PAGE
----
TiO2-NPs are widely utilized in several applications such as sauces, cheeses, ice cream, skimmed milk, food colorants, nutritional supplements, and confectionery products including chewing gum, candy, coating sweets, chocolate, and toothpaste (Bachler et al. 2015; Baranowska-Wójcik et al. 2020; Dudefoi et al. 2017; Peters et al. 2014). Weir et al. (2012) reported that chewing gums, sweets and candies contain high amounts of TiO2-NPs (<100 nm). The absorption of TiO2-NPs via the gastrointestinal tract leads to several organ toxicities including the liver, kidney, serum, testes, and seminal vesicle (Bu et al. 2010; Wang et al. 2007).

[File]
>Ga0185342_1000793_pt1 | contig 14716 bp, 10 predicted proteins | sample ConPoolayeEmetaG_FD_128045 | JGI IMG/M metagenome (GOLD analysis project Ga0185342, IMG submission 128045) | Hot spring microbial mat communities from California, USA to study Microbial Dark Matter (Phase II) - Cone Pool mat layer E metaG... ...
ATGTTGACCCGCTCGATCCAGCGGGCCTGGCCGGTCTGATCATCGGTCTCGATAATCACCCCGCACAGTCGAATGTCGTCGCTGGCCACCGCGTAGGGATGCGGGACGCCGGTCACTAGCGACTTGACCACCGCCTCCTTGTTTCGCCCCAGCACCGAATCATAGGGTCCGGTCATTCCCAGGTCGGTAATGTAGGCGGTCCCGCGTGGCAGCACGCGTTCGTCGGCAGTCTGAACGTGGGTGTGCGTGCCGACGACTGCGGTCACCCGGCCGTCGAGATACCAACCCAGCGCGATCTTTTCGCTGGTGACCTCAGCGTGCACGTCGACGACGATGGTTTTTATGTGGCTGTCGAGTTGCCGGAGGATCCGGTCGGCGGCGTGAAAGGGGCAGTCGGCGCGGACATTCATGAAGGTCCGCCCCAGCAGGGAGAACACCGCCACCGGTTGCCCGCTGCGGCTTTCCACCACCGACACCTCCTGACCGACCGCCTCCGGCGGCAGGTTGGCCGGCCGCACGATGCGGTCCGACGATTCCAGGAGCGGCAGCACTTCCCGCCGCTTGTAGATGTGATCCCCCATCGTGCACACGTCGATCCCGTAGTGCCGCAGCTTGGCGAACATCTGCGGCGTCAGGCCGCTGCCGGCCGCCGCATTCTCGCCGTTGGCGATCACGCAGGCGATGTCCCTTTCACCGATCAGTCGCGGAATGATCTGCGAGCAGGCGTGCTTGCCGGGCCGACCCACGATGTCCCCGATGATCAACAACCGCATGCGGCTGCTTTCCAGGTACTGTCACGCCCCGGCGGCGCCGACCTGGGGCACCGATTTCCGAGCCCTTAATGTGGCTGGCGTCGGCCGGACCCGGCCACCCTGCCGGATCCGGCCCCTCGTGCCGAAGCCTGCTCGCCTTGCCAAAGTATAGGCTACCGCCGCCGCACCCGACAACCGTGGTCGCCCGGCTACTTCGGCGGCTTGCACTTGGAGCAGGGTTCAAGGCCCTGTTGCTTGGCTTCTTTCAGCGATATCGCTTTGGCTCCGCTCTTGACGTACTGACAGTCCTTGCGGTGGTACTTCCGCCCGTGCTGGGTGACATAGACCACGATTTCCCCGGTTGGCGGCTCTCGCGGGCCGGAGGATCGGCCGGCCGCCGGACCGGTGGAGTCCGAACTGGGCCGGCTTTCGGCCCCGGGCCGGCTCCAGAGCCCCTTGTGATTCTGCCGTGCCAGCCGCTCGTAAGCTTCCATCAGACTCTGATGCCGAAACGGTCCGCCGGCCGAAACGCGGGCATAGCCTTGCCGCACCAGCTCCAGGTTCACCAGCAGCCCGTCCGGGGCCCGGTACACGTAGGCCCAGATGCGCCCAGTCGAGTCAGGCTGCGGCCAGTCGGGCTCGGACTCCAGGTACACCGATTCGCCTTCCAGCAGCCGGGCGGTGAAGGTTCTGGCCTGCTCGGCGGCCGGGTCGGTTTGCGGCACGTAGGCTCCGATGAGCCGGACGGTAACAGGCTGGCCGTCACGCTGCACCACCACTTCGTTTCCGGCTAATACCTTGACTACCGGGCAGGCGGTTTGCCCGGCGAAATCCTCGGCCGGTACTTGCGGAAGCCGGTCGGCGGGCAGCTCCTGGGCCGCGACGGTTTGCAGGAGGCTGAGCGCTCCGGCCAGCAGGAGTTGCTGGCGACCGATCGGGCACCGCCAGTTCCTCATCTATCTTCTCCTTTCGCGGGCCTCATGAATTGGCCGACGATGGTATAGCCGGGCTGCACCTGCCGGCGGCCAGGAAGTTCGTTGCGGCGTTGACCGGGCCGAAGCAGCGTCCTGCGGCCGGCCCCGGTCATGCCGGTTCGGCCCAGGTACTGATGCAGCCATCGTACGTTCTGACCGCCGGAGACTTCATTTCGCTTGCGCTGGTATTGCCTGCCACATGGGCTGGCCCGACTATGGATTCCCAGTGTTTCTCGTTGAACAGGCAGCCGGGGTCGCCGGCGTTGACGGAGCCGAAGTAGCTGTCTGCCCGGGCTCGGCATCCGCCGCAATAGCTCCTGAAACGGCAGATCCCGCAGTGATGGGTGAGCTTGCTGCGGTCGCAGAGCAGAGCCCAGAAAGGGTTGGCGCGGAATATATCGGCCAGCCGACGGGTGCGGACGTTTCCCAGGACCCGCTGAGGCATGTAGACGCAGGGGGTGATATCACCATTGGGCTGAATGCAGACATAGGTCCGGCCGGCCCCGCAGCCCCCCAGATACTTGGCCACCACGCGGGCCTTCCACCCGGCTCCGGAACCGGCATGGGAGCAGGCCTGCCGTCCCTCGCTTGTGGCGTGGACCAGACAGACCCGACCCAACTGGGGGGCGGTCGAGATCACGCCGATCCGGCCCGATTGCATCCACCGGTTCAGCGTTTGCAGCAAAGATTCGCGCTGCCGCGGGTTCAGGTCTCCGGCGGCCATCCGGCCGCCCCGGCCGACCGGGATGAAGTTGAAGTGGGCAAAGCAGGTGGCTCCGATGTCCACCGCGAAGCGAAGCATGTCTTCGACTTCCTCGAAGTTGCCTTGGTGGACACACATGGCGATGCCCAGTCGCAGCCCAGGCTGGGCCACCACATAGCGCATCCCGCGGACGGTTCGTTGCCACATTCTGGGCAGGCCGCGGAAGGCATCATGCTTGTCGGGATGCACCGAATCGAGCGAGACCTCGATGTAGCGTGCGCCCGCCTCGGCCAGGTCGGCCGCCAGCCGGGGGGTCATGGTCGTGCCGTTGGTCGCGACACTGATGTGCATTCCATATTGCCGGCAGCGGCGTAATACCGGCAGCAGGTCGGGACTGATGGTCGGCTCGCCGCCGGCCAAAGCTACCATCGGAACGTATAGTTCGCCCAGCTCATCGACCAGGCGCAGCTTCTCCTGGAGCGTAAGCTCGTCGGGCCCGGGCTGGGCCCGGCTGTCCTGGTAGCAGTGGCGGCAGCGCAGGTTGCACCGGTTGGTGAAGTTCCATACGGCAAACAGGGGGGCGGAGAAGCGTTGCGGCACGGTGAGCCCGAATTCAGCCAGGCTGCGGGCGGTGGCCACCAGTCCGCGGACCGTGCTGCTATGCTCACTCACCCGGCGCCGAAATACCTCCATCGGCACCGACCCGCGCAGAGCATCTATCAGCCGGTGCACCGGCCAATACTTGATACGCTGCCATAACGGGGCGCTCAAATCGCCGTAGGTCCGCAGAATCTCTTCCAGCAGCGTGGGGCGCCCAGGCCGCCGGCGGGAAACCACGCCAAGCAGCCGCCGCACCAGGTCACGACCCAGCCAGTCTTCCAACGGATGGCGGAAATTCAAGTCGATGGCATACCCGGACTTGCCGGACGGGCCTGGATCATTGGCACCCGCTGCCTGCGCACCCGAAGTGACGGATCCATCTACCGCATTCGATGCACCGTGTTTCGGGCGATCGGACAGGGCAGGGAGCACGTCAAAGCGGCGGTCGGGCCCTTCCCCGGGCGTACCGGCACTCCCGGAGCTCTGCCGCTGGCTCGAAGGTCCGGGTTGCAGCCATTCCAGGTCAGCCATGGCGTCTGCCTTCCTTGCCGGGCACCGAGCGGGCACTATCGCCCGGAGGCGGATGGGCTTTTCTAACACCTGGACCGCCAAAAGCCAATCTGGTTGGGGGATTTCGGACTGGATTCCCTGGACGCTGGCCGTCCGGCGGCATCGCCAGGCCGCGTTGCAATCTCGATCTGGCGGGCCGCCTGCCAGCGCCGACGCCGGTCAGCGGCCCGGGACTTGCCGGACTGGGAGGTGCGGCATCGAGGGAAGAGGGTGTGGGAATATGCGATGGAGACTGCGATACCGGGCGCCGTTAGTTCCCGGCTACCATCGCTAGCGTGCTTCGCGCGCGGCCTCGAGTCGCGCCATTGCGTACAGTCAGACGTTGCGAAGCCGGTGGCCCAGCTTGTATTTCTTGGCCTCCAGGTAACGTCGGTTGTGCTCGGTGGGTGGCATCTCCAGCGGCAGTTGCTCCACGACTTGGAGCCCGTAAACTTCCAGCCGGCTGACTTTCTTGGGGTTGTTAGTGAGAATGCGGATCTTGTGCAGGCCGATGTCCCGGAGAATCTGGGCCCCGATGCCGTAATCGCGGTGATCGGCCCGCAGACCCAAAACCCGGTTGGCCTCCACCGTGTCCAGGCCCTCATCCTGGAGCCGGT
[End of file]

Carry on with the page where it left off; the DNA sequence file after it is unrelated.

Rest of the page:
In the current work, the results of GC-MS analysis of ETEO revealed the presence of 21 bioactive compounds belongs to phenols, terpene, and terpene derivatives. The phenolic compounds (thymol and carvacrol) represent 62.58 mg/g; however, the terpene and its derivatives represented 65.03 mg/g. These results were in good harmony with those reported in the literature (Amiri 2012; He et al. 2020; Nieto 2020; Youdim et al. 2002). However, the number and concentration of the compounds were somewhat different which probably due to the difference in variety and the growing condition of the plant (Diniz do Nascimento et al. 2010; Mutlu-Ingok et al. 2020; El-Guendouz et al. 2019). The results also showed that the use of orange peel extract as a green approach succeeded to synthesize TiO2-NPs in crystal shape with an average particle size was 45 nm and a zeta potential of -27.34 mV. Similar to these results, previous reports indicated that crystalline TiO2-NPs were synthesized in different size using the orange peel extract and the size of these synthesized particles was smaller than those synthesized using chemical methods (Rao et al. 2015; Mobeen Amanulla and Sundaram 2019; Thakur et al. 2019). These authors suggested that the syntheses of TiO2-NPs using the orange peel extract was due to its high content of insoluble polysaccharides, soluble sugars and polyphenols which act as reducing agents in addition to the amino acids, citric acid and the carboxylic groups which act as stabilizing agents (Torrado et al. 2011). In a previous work, Patra and Baek (2014) reported that the extract concentration, reaction temperature, and pH are the main factors that affect the particles size and the irregular shape of the synthesized TiO2-NPs may be due to the adhesion of phytochemicals in orange peel extract to particles (Swathi et al. 2019).